BDI: Israel gov't quality among OECDís lowest
Business Data Israel: The government inefficient, irresponsible, corrupt, and does not enforce laws effectively.
BDI general manager Tehila Tamir-Yanay said the security situation, severe recession, and the over 30% rise in the number of companies at high risk since 2000 were the main causes of the deterioration.
Since 2000, the quality of government in Israel has declined on every key parameter. Israel is perceived as one of the most dangerous Western countries, with an unstable and inefficient government. The damage to companiesí condition has caused falling tax revenues, budgetary shortages for public services and consequent pressure on government effectiveness.
The recession has not passed over the public sector. The budgetary shortages at government and public agencies have affected their ability to provide public services and quality of government. The frequent changes in economic policy in recent years severely harmed public confidence in the government.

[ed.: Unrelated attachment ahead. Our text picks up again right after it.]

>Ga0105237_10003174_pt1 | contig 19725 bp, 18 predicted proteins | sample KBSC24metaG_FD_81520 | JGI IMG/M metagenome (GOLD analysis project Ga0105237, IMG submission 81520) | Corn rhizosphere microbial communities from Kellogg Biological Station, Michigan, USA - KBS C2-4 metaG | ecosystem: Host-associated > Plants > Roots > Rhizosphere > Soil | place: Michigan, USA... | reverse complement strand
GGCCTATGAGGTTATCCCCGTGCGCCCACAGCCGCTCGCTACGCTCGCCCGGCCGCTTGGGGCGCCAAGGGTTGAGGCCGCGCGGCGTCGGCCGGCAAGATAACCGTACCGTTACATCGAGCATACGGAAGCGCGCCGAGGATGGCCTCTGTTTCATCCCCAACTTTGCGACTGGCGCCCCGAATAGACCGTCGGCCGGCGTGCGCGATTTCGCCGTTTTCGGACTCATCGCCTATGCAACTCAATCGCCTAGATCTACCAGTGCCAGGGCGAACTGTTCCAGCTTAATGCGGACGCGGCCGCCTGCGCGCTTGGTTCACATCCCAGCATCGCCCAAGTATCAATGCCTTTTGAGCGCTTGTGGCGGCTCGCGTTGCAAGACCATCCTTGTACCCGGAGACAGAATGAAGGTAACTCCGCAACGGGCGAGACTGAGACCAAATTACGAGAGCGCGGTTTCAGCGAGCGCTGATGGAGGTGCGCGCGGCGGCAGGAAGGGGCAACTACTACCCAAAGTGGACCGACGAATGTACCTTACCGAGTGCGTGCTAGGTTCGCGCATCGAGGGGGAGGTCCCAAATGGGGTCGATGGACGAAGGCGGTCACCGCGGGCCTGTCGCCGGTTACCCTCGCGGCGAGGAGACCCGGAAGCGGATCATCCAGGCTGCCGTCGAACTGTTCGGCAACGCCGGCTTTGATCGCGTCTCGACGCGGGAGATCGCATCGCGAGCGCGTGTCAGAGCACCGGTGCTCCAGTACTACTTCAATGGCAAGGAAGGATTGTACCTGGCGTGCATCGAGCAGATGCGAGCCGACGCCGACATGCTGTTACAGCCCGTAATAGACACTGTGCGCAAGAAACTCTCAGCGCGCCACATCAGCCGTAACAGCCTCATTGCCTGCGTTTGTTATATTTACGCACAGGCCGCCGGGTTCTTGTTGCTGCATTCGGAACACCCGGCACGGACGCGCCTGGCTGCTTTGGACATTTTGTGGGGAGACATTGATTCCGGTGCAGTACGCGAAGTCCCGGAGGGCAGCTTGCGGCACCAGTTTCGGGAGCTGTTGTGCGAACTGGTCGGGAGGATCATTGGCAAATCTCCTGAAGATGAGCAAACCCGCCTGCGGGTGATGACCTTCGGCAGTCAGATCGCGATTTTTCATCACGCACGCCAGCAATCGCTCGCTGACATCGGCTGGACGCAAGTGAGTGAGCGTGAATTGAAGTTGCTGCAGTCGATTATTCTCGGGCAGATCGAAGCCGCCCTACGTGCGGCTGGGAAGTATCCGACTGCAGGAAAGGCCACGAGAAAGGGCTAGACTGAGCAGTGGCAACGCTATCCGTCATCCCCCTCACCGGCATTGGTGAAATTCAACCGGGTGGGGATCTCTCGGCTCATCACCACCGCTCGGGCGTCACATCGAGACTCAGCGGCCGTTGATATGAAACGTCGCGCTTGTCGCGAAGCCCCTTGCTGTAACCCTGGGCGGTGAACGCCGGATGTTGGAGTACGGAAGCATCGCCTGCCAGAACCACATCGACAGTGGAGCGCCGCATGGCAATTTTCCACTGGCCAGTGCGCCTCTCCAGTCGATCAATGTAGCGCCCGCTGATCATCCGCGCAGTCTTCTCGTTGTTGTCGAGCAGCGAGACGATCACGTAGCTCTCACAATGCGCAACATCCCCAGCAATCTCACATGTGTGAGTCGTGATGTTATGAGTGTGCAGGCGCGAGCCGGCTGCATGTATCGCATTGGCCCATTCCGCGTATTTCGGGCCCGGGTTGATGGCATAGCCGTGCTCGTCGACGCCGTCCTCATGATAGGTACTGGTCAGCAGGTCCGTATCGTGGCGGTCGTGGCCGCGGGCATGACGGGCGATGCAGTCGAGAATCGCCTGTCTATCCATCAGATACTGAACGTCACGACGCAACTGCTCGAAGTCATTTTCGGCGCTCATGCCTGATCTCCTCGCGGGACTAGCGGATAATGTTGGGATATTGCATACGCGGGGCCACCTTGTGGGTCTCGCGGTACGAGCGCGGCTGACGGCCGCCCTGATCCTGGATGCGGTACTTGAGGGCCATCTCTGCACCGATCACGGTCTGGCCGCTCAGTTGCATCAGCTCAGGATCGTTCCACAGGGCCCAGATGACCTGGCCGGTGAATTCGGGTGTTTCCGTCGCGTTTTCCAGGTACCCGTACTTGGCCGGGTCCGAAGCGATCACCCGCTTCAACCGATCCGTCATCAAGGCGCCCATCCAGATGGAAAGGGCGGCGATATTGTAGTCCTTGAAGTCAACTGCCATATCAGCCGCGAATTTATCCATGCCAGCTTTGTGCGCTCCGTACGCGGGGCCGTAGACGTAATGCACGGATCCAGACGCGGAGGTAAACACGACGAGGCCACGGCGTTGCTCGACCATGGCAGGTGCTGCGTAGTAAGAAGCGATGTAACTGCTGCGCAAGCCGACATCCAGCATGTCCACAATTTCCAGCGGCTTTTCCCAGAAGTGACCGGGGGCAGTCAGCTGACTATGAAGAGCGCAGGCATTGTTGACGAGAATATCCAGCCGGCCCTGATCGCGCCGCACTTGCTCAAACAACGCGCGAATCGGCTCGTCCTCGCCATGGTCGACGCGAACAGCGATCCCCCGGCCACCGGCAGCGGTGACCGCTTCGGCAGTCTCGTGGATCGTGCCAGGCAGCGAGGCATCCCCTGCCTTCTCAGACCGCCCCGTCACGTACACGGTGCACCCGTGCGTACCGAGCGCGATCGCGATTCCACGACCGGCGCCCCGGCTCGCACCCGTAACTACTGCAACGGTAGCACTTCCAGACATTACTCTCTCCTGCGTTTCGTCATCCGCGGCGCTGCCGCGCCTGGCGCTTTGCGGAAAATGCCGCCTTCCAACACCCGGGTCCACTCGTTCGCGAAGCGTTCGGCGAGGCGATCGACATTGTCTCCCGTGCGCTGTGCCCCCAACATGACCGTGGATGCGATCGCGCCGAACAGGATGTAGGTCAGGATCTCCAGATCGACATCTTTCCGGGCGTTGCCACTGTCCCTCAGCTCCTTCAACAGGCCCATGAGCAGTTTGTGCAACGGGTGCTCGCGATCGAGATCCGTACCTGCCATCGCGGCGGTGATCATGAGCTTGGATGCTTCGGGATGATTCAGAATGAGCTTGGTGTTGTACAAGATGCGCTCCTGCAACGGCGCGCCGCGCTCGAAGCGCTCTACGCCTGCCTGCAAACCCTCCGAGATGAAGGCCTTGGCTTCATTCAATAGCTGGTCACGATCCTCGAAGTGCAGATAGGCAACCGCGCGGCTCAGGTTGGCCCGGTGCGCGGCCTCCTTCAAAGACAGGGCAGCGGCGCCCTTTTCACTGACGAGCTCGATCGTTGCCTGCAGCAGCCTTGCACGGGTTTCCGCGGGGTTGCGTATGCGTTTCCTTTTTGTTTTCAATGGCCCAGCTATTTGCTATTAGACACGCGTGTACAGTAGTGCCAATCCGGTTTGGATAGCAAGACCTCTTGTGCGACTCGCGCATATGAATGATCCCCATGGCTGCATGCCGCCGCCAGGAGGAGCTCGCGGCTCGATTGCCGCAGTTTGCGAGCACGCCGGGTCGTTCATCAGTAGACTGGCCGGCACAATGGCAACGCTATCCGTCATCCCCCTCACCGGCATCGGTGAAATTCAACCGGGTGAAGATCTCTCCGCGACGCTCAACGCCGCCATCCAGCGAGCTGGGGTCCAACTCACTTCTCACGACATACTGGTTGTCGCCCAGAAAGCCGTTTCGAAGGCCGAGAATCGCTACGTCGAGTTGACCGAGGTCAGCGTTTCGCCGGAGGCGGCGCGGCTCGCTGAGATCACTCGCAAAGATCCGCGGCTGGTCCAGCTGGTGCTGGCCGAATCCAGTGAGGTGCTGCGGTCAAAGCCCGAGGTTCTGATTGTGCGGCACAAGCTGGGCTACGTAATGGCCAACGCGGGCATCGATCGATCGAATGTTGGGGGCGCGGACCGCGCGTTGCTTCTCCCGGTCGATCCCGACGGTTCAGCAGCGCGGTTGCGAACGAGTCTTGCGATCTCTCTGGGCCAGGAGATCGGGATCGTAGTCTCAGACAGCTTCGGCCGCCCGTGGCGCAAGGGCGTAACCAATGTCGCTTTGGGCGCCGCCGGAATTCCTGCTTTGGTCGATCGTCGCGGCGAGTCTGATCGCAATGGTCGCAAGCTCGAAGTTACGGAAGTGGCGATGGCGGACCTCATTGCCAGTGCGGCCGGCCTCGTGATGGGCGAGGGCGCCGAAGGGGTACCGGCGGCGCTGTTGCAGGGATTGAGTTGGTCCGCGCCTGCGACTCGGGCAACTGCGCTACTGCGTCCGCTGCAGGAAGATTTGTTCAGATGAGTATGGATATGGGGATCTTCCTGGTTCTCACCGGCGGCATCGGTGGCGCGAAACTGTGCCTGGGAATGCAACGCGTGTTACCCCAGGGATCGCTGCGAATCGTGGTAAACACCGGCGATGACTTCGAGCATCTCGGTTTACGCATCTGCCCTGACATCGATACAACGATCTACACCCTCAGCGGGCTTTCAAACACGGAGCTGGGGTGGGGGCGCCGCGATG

Israel has one of the lowest ratings in the quality of government index among OECD countries. Israel scores 83.5%, 3.5% lower than in the previous decade. The score is a composite test of the quality of public services, bureaucracy, civil servantsí independence from political pressures, and governmentís adherence to stated policies. The OECD average rating is 91.6%.
Israel scored only 81.4% in the law enforcement index, which measures confidence in the legal system, compared with Spain - 84.5%; France - 87.6%; OECD average - 91.6%; the US - 91.8%; Germany - 92.8%; the UK - 94.3%; and the Netherlands - 94.8%.
Israel scored 83.5% in the government corruption index, which checks and compares perceptions about public officials exploiting their positions for personal gain. Israelís score is far below most OECD countries, with only Italy scoring less (76.3%). The OECD average is 91.3%.
Israel scored 14.1% in the political stability index, the lowest of all Western countries. This index examines the regimeís stability from illegal forces, including terrorism and internal violence. The OECD average was 87.2%.
Published by Globes [online] - www.globes.co.il - on June 10, 2003
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